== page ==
Gawhan. A none after came Gawhan into this londe and warred upon Cristen

peple many a yere ; and the lordis of this londe were at grete de bate
within hem selfe, and j^erfore were the Suresynes myche the more
the bolder, and at that tyme was no kynge ne governor in this
londe, wher for the Brutis made grete mone and sorowe. And at

>rartiri/,acio Sancti that tyme was Seint Albone niarterd, the yere of our Lorde
" Over the name " Constantyne " in the text is written by the annotator
"Emperowrc." ^ Armorica.



CCclxxviij. Tho sent tlic Brctoncs to Koine for socourc and liclpe
for to dryve outc the Sarsynes of this londe and to save the Cristen
people. After that came a worthi prince from Home that was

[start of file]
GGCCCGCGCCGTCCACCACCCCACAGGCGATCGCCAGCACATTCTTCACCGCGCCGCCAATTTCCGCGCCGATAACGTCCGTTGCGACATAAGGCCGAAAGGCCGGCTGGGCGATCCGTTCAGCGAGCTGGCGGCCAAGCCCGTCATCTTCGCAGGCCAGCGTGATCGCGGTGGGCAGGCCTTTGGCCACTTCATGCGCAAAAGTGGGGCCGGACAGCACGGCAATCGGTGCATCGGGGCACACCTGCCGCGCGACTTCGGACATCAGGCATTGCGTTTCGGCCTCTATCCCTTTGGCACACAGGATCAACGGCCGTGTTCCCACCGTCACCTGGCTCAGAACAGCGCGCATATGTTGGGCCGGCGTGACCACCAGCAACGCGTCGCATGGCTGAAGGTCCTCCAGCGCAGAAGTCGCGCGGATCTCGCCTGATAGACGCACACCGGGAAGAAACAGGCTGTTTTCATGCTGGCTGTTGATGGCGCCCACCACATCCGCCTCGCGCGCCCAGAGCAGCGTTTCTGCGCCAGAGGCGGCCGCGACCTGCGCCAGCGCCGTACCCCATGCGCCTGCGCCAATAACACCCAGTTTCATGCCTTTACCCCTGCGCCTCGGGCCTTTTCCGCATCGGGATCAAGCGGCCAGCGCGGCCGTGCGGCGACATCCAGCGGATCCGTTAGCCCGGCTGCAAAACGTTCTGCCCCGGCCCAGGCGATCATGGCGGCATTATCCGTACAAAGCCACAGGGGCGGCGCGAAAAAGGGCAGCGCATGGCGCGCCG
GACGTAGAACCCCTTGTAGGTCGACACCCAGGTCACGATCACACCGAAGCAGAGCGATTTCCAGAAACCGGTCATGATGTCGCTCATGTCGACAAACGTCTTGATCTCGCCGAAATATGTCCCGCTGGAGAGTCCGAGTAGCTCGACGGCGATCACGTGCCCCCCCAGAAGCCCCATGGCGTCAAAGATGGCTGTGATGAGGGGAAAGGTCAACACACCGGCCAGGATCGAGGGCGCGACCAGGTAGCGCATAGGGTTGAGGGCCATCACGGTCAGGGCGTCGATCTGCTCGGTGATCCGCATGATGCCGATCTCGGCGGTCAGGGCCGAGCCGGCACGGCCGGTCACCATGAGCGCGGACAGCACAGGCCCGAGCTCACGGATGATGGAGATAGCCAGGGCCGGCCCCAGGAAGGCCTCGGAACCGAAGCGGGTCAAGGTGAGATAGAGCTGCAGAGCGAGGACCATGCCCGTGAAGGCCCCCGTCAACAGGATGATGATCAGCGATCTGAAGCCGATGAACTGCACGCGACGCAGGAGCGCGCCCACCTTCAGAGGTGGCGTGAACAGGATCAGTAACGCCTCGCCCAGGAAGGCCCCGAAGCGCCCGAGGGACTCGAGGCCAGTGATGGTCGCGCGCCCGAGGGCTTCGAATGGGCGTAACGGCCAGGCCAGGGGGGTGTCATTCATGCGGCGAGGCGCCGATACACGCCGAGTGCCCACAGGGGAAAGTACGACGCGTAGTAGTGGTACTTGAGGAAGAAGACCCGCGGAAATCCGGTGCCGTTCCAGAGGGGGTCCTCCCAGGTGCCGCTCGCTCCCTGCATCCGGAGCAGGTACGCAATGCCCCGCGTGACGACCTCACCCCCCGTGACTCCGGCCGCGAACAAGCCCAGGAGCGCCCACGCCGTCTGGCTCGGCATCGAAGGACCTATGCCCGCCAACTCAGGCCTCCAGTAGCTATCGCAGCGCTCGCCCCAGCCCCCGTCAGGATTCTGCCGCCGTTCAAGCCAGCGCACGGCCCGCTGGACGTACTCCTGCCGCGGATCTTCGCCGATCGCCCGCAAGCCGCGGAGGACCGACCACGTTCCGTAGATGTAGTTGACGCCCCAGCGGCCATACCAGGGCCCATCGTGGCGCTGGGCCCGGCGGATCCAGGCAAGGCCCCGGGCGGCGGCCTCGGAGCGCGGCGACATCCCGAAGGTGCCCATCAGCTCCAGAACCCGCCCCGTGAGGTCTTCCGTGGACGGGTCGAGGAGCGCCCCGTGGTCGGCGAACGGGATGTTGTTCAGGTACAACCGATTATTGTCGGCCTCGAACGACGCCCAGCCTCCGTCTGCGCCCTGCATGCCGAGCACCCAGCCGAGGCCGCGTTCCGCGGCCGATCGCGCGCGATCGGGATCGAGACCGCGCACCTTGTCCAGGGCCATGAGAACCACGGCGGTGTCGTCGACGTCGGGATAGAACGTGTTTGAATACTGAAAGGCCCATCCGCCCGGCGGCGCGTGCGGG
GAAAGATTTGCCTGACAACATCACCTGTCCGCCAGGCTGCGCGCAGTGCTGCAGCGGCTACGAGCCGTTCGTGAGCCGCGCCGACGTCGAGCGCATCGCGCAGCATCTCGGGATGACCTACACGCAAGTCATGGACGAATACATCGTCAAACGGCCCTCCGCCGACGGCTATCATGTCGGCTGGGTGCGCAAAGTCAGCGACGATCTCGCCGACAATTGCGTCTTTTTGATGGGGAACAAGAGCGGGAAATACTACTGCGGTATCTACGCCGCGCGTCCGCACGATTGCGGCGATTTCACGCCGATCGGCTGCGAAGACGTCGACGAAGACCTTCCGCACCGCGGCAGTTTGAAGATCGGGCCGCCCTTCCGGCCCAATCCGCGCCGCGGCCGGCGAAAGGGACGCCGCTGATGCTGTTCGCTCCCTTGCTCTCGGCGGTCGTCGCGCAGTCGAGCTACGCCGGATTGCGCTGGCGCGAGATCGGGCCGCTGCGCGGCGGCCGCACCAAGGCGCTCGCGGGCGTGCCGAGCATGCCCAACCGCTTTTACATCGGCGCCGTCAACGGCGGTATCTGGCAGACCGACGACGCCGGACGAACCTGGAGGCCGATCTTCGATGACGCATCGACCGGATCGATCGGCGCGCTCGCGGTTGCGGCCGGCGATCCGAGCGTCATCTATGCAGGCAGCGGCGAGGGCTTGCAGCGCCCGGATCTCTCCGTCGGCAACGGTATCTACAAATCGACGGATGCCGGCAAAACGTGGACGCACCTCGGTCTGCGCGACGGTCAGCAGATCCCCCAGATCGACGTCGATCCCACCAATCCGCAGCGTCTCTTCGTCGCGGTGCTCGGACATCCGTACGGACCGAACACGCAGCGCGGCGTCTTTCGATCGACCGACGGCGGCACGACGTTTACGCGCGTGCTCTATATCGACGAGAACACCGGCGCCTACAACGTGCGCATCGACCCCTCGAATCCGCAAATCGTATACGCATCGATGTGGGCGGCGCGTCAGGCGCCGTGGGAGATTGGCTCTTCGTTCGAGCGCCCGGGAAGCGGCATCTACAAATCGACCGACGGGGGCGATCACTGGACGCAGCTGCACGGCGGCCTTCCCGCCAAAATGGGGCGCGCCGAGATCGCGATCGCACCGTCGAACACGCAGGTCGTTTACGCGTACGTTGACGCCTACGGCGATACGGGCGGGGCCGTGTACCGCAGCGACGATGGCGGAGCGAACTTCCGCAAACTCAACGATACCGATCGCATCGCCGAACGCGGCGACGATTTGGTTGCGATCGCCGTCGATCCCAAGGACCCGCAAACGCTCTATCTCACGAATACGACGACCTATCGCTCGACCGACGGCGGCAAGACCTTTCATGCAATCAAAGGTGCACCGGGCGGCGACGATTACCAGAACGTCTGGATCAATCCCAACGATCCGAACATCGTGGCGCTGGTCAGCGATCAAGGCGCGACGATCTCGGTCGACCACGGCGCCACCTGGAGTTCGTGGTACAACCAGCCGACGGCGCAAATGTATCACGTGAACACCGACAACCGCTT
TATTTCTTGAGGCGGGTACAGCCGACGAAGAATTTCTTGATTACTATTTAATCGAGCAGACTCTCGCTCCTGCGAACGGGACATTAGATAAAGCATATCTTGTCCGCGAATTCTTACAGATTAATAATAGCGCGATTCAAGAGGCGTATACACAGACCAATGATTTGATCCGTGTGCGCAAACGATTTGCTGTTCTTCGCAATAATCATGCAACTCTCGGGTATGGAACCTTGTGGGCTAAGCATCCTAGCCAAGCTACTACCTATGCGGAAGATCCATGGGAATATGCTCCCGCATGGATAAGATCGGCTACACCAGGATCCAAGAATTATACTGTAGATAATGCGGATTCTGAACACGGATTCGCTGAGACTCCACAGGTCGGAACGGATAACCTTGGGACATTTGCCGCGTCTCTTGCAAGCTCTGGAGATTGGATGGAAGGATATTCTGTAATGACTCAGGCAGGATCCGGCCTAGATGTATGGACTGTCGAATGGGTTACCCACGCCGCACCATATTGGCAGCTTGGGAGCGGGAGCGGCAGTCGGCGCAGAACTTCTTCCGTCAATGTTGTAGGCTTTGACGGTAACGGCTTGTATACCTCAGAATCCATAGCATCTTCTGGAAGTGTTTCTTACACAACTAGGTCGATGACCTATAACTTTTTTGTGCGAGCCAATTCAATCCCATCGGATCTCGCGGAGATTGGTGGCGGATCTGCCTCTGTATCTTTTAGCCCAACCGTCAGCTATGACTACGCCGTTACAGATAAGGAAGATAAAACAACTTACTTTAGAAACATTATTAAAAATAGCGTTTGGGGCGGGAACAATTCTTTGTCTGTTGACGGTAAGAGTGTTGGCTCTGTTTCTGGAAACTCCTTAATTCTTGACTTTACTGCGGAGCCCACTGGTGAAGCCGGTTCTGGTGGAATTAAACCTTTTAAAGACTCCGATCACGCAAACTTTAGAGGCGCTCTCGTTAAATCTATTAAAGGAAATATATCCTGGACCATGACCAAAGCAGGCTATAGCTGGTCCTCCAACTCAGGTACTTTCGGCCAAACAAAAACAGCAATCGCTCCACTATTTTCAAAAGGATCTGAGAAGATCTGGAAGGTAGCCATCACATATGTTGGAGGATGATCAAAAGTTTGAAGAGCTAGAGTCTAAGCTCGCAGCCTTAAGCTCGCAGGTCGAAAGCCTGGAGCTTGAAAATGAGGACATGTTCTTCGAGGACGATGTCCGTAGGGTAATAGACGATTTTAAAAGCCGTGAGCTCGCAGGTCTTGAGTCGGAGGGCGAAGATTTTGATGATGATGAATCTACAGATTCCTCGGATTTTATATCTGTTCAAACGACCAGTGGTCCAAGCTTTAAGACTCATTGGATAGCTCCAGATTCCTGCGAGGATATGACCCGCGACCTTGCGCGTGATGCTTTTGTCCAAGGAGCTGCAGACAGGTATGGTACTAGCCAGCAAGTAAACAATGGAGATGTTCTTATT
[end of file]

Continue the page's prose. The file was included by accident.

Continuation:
called Grayne, and brought with him xxiiij thousande of fyghting Graync.
men, and came in to this londe, and chasid oute the Sarsynes, and
Gowhan fled home into his owne contre. And this trouble dured in
this londe xlj yere. And than Gracyan was crownyd kynge of this Gracyan.
londe. After he wax so stoute and stere a yens the Bretens that thei
lovid him nought, and the thred ycrc of his regine he was slayne,
the yere of our Lorde Ixxxx*^.

After that came Gouhan ayene in to this londe and werred and Gouhan.

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Online LibraryJames GairdnerThree fifteenth-century chronicles, with historical memoranda by John Stowe, the antiquary, and contemporary notes of occurrences written by him in the reign of Queen Elizabeth → online text (page 3 of 20)